Carving Out Your Own Time and Space for Yoga

Originally written by Zara M on  15 January 2014

I have been thinking this week about how you can easily fit a bit of yoga into your daily schedule here and there when it suits, but unless you build up some sort of consistency and routine for your yoga, you are not likely to be able to benefit from it as much as you could be. Also, it is not as easy as you might think to fit yoga into your life without a little forward planning!

I began to think about all of this when I was working at my boyfriend’s place during the week, and after sitting hunched for many hours over my laptop, I thought about how nice it would be to have a quick break and practice some yoga. I didn’t have my mat with me, but I thought I wouldn’t need it. I was wrong. The carpet on the floor was too slippery to properly ground myself. I couldn’t hold the poses well, and I didn’t feel safe enough to repeat my sun salute sequence too many times, or with as much gusto as I would normally put into it, in case I slipped and did myself an injury.

Also, you might think, like I did, that all you need is the space a yoga mat takes up on the floor; but squeezing a yoga mat in between a bed and a chest of drawers isn’t quite the same as practicing on your mat in a gym where there is plenty of extra space around your mat allowing you to move your limbs about freely, without having to worry or think too much about what furniture you are going to collide into.

So I wondered if it was really worth trying to fit a bit of yoga in here and there during the day if the space or situation doesn’t really cater for it. I came to the conclusion that it was, because not all yoga involves lots of wide movement, or even requires a floor that you can spread out on, or a surface with enough grip so that you can push your palms and the soles of your feet into it without slipping.

For instance, what about yoga breathing exercises? They can be practiced sitting on a chair or kneeling on the floor. Practicing your breathing techniques at some point every day will greatly improve your yoga practice overall, not to mention help to provide some clarity of mind in the middle of the day or before an important meeting. There are also stretching and balancing poses that you practice just standing on the spot; for instance the ‘Tree Pose’, and that other one where you bend over at the hip crease and grip your toes These are poses that require very little movement, but they still work you incredibly hard! Also, because there is not much movement involved you don’t have to change into any yoga pants; you can probably do them in whatever you have on at the time.

There’s no better feeling though, than actually planning your yoga schedule and routine, and also having a dedicated area in your home where you go to do your practice. I think that this sort of ritualism adds to the whole experience and makes you feel like you are taking yoga seriously. Do you have a special yoga environment set aside in your house? It might not be practical for some people, especially if you have kids running about, or limited space and rooms; but I have been thinking about the ways we can all integrate yoga better into our homes, and how we can carve out a calming space in which to enjoy our yoga practice.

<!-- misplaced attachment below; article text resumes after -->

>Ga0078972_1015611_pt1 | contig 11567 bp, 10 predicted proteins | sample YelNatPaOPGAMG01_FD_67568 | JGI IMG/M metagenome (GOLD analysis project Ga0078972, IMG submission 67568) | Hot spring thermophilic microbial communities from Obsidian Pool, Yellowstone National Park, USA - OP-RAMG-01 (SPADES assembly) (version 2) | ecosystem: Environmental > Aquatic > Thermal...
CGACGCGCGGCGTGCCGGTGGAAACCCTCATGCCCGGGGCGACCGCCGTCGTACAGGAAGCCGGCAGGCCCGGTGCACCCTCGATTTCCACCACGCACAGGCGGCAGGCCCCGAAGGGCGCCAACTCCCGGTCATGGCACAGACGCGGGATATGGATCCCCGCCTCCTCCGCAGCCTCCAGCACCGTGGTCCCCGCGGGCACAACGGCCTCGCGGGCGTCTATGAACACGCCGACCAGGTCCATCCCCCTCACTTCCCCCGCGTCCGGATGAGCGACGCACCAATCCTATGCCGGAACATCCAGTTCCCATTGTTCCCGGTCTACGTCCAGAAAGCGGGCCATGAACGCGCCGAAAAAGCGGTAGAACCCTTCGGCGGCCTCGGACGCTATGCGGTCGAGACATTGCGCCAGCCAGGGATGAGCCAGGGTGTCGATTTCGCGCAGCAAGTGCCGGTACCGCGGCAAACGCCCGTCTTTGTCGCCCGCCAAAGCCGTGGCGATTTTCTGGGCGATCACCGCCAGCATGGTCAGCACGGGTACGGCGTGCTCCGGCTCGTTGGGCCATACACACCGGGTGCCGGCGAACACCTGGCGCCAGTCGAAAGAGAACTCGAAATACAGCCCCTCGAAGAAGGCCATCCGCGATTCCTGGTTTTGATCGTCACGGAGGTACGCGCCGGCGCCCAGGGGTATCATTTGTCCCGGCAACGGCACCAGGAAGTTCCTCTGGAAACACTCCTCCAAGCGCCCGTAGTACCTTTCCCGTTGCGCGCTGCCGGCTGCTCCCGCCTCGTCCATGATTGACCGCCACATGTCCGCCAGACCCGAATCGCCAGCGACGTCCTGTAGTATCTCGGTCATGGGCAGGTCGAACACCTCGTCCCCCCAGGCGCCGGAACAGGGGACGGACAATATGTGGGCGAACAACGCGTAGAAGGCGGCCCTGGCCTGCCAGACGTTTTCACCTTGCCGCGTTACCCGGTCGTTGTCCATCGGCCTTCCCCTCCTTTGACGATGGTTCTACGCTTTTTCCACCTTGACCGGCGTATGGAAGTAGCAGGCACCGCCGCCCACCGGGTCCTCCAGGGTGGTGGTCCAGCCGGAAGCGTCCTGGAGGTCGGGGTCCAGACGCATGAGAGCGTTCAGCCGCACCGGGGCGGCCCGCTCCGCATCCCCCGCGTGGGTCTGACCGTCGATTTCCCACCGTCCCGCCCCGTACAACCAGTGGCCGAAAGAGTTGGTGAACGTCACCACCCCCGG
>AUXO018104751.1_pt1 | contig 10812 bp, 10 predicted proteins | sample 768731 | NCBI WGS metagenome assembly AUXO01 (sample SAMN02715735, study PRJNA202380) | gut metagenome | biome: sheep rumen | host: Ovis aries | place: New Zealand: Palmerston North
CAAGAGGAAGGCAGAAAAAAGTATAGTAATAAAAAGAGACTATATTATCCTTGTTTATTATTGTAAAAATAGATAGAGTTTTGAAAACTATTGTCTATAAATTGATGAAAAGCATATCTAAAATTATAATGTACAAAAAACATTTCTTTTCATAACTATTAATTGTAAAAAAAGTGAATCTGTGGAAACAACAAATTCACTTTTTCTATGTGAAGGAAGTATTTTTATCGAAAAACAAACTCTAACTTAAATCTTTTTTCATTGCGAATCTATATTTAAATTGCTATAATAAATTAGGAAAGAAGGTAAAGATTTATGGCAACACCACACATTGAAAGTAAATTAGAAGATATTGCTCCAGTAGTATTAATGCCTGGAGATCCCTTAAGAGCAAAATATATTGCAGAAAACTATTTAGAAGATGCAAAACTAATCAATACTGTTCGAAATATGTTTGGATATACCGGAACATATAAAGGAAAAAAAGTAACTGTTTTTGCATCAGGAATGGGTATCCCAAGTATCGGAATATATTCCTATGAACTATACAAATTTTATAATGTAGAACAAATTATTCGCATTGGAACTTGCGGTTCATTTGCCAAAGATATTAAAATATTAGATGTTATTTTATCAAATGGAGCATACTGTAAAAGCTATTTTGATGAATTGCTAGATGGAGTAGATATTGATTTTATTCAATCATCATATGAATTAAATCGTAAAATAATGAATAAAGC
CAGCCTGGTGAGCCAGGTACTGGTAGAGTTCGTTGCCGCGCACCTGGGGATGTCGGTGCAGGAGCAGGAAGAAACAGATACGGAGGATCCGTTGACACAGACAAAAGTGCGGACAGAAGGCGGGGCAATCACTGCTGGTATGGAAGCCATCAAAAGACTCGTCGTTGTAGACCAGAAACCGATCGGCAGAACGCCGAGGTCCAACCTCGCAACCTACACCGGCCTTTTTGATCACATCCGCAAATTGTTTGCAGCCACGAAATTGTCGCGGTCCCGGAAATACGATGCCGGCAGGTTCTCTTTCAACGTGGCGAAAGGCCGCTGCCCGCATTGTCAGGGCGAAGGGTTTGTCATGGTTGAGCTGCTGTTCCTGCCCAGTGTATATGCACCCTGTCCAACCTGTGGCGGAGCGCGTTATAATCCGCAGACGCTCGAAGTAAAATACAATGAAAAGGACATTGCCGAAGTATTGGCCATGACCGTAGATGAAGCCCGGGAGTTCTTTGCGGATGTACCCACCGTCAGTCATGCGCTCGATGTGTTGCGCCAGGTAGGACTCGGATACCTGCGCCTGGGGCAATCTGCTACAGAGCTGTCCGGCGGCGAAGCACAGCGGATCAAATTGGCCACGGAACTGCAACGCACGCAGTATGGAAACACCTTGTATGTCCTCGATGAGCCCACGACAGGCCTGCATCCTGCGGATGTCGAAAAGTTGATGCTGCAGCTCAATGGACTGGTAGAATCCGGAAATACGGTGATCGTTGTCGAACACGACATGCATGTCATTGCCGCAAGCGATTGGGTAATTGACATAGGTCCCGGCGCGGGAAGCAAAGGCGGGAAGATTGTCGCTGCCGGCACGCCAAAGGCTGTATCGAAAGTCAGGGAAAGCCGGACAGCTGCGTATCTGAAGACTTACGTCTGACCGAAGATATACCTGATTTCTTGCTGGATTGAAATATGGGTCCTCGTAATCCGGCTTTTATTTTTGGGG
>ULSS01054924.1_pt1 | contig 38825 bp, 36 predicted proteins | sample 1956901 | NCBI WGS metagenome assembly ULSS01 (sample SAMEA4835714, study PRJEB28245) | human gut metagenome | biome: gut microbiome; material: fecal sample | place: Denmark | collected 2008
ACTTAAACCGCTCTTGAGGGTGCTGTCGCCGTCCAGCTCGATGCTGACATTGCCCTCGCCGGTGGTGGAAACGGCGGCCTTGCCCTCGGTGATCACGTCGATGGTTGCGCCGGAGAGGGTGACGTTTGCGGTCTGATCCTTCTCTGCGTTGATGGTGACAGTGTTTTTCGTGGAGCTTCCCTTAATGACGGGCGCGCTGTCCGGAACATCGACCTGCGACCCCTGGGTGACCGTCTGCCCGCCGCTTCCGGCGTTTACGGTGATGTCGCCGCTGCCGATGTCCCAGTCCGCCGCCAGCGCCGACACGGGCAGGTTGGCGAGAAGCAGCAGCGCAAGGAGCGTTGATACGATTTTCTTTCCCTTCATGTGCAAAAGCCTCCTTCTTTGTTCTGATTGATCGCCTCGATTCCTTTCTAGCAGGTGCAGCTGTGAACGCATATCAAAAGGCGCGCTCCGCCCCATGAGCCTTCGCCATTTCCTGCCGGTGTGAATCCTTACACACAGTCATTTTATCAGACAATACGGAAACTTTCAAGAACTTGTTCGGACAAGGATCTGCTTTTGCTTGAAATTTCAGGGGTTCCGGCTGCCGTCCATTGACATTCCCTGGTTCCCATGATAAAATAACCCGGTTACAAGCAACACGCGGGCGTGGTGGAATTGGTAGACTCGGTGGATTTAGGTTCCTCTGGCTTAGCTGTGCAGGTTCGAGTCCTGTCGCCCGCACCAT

For example, how large is your bathroom? If you are lucky enough to have a spacious bathroom, this could be the ideal place for you to set up a yoga room. This doesn’t mean that you have to have your yoga mat laid out ready at all times, you can roll it up and prop it in the corner out of the way most of the time. You can make small preparations in your bathroom though, so that you don’t have to think too much about setting yourself up whenever you come to practice. How about arranging some candles on a plate or tray somewhere out of the way? Lighting candles during your practice can add to the sense of ritual and add a nice soothing and meditative atmosphere to your bathroom, especially if they are scented. Is your bathroom warm enough? Perhaps you could pop a small heater in there? What about a tiny CD player? Or an area prepared for you to safely place your smartphone or ipad so that you can have some relaxing music playing? A clock in a visible spot is also useful. The great thing about practicing yoga in a bathroom is that you can lock the door and you are guaranteed some time to yourself when there are other people in the house.

Another idea could be to use the underneath of your bed in your bedroom to store your mat flat, so that all you have to do is pull it out and get started, rather than faff about taking it out of it’s carrier and then unrolling it, and then rolling it back up again at the end of your practice and putting it back into the bag – all of which takes up time and can put you off if you are feeling lazy or procrastinating.

If you have no self-discipline at all and need the motivation of being in a room where others are practicing yoga too, then why not call a few yogi friends who live nearby? They might be up for a daily morning practice before work if one of you has the space in your house. Knowing that your friends are waiting for you in the morning so that they can start their own yoga practice may motivate you enough to fit more yoga into your life. Yoga4Tango offers this option with a free practice session on Wednesday and Saturday mornings at out instructor’s apartment in central London. Alternative a restorative session in the evenings could be more up your street, to wind down and relax. I have really enjoyed the Yoga4Tango restorative yoga sessions on Saturday evenings. In fact, I wonder what I am doing this Saturday…

Leave a Reply